'Tis the season for jovial work parties among friends and colleagues and possibly for work-related injuries arising from sexual harassment during such events. Across the nation, many employers approach holiday parties and other business social occasions with trepidation, as sexual harassment claims are on the rise. With alcohol available at many parties and celebrations, comradery among colleagues could potentially develop into situations involving sexual harassment. Employers should be aware that in Pennsylvania sexual harassment claims by employees can give rise to work-related injuries via interactions with other coworkers, supervisors, or third parties.
In Pennsylvania, mental or psychological claims present an elevated burden of proof for the employee. Given this high burden of proof, these claims present a challenge for the employee to win but, if successful, an employee can be awarded wage loss benefits and medical benefits for psychological injuries under the Workers' Compensation Act. To support a psychological injury, an employee must show a work-related stress, such as sexual harassment, was caused by "abnormal" working conditions, as opposed to subjective, perceived, or imagined employment events.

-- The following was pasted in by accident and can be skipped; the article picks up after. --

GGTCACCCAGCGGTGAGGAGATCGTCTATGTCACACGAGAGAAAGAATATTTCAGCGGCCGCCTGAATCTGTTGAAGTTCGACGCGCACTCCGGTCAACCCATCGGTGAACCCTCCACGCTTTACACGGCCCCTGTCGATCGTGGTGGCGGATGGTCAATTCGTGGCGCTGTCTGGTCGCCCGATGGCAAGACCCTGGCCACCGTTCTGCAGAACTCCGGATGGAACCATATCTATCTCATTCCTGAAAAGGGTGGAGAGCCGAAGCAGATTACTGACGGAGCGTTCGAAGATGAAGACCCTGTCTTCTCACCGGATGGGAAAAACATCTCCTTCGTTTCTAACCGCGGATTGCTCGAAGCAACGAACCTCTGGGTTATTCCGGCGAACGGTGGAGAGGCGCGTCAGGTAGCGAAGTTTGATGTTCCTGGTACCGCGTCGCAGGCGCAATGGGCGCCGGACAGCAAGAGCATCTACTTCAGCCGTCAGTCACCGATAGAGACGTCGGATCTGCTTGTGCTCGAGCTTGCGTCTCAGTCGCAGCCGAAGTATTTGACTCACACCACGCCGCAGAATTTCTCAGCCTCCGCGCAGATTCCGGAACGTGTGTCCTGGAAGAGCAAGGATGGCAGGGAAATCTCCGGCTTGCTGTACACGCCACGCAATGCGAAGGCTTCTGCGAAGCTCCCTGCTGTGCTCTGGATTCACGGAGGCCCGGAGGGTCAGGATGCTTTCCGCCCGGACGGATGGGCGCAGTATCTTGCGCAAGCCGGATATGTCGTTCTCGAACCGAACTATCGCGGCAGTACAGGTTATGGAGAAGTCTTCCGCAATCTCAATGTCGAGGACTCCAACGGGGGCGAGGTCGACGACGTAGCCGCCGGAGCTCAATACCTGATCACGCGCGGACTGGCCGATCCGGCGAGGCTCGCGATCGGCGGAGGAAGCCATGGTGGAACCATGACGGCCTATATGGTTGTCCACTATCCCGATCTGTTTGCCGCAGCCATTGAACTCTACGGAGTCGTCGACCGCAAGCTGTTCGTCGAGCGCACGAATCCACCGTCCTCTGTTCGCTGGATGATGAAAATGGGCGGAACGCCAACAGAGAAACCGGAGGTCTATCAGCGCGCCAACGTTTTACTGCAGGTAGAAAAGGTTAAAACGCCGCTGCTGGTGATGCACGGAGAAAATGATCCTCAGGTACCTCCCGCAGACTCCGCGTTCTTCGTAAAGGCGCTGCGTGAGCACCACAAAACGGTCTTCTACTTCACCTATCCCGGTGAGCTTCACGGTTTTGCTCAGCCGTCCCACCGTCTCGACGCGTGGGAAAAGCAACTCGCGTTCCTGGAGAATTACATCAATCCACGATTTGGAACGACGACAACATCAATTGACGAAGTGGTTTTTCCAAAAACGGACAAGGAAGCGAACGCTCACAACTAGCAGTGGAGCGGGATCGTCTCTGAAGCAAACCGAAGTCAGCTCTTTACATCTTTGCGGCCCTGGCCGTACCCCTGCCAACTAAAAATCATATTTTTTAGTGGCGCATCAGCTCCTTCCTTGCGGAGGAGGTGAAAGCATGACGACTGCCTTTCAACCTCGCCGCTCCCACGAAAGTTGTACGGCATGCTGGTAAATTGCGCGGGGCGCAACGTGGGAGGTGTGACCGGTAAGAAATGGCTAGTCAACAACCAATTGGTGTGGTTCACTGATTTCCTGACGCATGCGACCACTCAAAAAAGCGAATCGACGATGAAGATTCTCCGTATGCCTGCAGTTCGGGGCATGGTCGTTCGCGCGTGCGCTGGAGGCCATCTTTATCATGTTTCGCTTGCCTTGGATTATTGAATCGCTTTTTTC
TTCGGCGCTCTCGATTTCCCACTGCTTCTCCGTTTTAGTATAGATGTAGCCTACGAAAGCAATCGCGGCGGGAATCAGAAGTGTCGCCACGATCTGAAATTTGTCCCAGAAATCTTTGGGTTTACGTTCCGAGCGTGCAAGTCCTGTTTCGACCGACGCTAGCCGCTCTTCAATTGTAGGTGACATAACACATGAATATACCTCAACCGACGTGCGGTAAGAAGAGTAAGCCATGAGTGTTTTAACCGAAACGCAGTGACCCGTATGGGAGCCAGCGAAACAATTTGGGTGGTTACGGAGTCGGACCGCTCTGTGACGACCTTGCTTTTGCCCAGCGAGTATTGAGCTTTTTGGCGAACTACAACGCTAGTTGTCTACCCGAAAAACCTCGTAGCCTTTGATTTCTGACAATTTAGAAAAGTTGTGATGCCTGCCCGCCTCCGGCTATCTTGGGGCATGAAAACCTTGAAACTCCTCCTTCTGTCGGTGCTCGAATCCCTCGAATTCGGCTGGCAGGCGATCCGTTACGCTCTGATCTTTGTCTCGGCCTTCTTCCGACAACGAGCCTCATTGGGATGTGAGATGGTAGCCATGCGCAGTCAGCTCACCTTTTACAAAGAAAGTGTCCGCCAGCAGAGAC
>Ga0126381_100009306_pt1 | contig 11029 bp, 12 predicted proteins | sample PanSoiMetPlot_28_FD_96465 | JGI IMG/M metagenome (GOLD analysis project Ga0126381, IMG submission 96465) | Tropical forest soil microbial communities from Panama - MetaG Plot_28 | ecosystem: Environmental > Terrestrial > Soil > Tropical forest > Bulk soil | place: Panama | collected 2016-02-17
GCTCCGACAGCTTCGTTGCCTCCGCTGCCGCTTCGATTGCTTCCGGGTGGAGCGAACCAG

Comment: As an employer facing such claims, there are specific actions you can take to prevent and handle these issues. Workforce education is an important tool to inform employees of actions that constitute sexual harassment. By making employees aware, employers can hope to lessen the odds of inappropriate conduct. Employers should devise and distribute plans for reporting sexual harassment incidents to prevent continuing conduct. Because psychological claims require the employee to demonstrate an abnormal working condition, each case varies and is extremely fact specific. If a complaint is made, we recommend conducting an early, thorough investigation by taking statements from witnesses regarding the incident. Fact witnesses are key should the case go into litigation.
For more information, please contact Christian A. Davis at email@example.com or 215.972.7905, or Lucas J. Csovelak at firstname.lastname@example.org or 717.237.6958.
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